Making the Case for Peace Corps China

White mists thicker than wool cloaks blanketed the river valley where the Wu met the Yangtze, as groups of young women congregated of a morning behind fixed rickety desks in folding chairs, kneading their exposed fingers for warmth in the unheated classroom.

These were the daughters of farmers, of laborers, of the men and women who toiled with their hands, whose bodies told the stories of their professions – shoulders bowed from heavy yoke or fingers callused from scythe and sickle. Their parents worked in the city, or the terraced acreage climbing the mountains just beyond the university gates, or perhaps in a province hours away by rocky bus ride. Nowhere was easy to access, as rural as we were. And these daughters, with the occasional son hidden in the back of the room, were the sum total of their parents’ hopes and aspirations – each family was allowed to bear only one child.

This was my China.

I travelled to China in 2004 as a U.S. Peace Corps volunteer. My primary project was teaching English at a teachers’ college in a rural area in the heart of the country. Rural was much larger there than it is to me now, but in a country of over 1.3 billion people, that’s to be expected. This was no Beijing, no thriving east coast city. I worked with over 1,200 students in my two years, teaching not only English, but also educational methodology classes, that is, teaching teachers how to teach. Our students worked hard to develop the tools that would allow them to obtain jobs teaching, often in even more remote areas, and ensure that the work of Peace Corps was spread far beyond each volunteer.

In the summers, we organized trainings for middle school teachers from surrounding rural areas, offering English and education classes which were eagerly attended. This is how you spread a small number of resources over a large area and empower those in need, while establishing real cross-cultural exchange in the process.

Representative Mike Coffman, R-Colorado, doesn’t understand this. He made an attack on Peace Corps China that appeared in Friday’s Denver Post: “Colorado Rep. Mike Coffman wants Peace Corps out of China.” In this article, Rep. Coffman expresses “shock” at seeing volunteers teaching in universities and demands that Peace Corps China be immediately suspended, as a symbol of poor usage of tax funds.

I hope very much that Rep. Coffman is misunderstanding and not using the Peace Corps as a political soapbox.

It is true that Peace Corps China is not the conventional Peace Corps assignment of digging ditches and building latrines, and teaching children in villages of 150 people. This model is not feasible in China. Nor could Peace Corps insist on it, since the first goal of Peace Corps is to help interested countries meet their needs for training. It would be alarmingly arrogant to assume to set those needs ourselves. We teach the teachers who return to rural areas and teach, and our lessons are passed on ad infinitum. In addition, we maintain peace and build stronger friendships between undeniably important nations. These ties will only grow more vital as we move forward into a global community.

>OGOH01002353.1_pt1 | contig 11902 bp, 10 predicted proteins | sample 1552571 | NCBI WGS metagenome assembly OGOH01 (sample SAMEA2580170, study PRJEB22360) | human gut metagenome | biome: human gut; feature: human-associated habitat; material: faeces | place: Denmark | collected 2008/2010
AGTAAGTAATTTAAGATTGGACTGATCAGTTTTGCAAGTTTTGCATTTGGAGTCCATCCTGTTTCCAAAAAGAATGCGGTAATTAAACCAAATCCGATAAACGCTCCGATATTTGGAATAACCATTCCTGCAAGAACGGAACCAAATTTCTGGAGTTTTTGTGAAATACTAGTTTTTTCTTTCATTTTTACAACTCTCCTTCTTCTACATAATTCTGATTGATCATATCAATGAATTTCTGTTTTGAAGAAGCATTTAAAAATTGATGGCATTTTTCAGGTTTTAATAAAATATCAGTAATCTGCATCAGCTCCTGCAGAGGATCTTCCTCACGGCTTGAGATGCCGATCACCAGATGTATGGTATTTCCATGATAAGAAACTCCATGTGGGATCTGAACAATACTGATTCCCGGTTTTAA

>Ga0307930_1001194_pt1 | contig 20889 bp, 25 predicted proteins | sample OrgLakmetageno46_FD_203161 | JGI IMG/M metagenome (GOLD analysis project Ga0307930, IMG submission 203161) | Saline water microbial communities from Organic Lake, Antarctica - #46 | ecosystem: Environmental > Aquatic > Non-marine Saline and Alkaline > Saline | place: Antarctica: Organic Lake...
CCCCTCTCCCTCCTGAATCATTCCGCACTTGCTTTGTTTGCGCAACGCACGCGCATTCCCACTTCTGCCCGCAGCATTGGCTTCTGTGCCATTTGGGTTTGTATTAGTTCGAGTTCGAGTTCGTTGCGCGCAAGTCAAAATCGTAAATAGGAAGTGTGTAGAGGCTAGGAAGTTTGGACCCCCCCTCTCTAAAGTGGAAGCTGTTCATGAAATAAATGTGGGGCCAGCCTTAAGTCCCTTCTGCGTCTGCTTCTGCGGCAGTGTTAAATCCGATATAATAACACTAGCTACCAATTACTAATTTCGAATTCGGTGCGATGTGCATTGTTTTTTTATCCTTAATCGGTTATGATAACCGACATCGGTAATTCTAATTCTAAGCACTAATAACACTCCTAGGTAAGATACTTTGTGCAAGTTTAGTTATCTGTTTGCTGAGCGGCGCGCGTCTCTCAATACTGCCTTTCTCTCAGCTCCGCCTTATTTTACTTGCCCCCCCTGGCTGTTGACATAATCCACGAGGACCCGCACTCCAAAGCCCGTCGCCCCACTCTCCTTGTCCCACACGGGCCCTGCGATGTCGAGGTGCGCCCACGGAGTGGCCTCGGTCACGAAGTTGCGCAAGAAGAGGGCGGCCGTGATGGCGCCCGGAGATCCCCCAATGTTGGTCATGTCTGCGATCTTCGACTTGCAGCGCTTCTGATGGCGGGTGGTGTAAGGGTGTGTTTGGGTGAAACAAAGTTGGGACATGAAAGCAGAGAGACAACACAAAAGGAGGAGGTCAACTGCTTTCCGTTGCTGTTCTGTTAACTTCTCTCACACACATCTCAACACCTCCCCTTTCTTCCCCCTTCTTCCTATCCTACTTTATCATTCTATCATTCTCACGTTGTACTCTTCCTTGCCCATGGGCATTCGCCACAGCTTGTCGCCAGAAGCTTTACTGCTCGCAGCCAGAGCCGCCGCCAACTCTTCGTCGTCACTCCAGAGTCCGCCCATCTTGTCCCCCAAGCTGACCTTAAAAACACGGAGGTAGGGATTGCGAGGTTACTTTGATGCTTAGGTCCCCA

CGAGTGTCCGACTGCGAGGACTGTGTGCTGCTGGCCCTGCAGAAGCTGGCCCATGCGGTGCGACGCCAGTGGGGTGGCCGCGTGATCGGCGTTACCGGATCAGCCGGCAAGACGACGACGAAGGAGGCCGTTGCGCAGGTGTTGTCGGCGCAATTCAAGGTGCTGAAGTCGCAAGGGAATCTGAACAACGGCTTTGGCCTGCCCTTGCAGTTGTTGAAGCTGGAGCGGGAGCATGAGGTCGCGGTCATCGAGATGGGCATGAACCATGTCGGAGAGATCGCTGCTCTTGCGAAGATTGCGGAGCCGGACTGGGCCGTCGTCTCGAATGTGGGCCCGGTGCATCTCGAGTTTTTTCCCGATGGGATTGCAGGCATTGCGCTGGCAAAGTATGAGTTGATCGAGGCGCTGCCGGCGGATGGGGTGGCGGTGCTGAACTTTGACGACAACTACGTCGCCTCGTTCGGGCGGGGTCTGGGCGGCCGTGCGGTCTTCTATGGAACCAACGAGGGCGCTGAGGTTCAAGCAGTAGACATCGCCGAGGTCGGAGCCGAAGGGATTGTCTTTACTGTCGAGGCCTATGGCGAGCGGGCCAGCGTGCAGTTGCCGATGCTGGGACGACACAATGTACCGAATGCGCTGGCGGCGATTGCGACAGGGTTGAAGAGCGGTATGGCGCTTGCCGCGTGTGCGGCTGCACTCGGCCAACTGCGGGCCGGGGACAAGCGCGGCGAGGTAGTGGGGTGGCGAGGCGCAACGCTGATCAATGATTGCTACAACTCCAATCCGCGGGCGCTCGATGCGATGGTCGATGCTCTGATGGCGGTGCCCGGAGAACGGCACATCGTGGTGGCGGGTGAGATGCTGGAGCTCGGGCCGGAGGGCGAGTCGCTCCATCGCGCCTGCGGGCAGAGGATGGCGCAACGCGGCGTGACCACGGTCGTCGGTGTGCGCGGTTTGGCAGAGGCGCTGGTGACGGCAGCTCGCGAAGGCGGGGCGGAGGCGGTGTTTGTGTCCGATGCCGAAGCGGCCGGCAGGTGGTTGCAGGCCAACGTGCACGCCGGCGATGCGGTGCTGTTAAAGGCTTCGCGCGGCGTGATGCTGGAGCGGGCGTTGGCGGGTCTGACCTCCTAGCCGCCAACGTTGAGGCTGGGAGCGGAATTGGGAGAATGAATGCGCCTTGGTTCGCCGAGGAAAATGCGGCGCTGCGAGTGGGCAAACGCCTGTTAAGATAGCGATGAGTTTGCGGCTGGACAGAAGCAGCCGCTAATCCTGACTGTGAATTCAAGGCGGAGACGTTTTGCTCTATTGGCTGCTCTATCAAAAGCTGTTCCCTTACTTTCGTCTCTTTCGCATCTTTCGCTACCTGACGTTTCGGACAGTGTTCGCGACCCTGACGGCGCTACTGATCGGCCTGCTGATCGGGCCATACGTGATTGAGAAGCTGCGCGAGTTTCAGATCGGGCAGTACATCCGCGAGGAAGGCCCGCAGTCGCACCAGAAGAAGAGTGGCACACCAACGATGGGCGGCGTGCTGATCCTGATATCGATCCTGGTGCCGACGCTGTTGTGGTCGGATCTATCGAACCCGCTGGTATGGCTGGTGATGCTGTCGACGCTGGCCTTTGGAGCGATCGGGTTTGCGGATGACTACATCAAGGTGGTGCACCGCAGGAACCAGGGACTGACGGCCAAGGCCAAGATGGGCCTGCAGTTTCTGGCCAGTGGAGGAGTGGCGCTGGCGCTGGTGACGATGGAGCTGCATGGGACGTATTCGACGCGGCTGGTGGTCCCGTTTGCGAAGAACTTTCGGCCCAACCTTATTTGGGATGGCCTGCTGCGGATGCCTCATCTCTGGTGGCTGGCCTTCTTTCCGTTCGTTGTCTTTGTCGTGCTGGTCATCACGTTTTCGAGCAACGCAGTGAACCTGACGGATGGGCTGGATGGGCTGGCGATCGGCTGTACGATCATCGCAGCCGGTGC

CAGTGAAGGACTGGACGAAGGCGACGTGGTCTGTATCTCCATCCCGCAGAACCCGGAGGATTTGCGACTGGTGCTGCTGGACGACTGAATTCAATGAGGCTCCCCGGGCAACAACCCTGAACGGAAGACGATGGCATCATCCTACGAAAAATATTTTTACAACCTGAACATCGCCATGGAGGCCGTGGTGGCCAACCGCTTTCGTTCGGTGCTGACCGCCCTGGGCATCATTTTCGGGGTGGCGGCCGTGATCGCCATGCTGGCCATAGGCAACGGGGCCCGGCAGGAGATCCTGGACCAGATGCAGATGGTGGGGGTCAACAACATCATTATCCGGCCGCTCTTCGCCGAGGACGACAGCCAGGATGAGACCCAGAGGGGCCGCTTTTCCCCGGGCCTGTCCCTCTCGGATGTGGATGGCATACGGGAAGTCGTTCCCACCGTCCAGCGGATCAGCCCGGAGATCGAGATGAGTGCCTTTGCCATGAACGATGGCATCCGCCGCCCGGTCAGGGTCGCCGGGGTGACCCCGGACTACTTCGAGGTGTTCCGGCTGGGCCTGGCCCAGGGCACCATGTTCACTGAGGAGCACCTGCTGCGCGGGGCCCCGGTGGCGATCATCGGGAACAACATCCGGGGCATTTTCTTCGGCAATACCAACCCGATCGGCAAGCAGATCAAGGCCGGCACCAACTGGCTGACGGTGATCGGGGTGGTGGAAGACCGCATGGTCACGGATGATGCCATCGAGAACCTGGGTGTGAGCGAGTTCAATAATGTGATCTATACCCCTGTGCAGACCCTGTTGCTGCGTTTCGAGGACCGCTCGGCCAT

And Rep. Coffman said himself that we did it for a “small amount of money,” quoting a representation in China of 0.5% of the total Peace Corps budget of $2.9 million.

The cost of Peace Corps China is small, the benefit to the U.S. is significant and the positive impact on rural China is immense.

This is a time for increased understanding, and I hope that those considering the Peace Corps and its funding will take the time to weigh the small costs of an effective program versus the potentially painful consequences of making insignificant cuts.


2 Comments (+add yours?)

  1. Justin
    Sep 04, 2011 @ 21:51:41

    I had the pleasure of working one summer with Nicole as a peace corps volunteer. I now work as a diplomat in China. I can’t imagine a better program than the peace corps to encourage friendship and promote better relations between the US and China. In fact, the Chinese government has begun sending Chinese teachers in a very similar capacity to teach Chinese in the U.S. Almost all of my former students are now teachers in the countryside in China, but one of my very best was chosen by the Chinese government to teach in America and started teaching just this week at a school in Colorado. Like peace corps volunteers, she will return to her country after two years where she will continue teaching and promoting good relations between our two countries. Like Peace Corps volunteers, she is devoting two years of her life for true people to people diplomacy in a grassroots manner and at a cost that could never be done through traditional diplomacy, and in a way that greatly serves traditional diplomacy.


  2. rsmurray
    Sep 12, 2011 @ 03:56:33

    This is a great description of PC in China. I’m a China 16, teaching in Guizhou now. Many of my students are like yours—from small villages, children of laborers. I hope we are serving them well! Thanks for your post.


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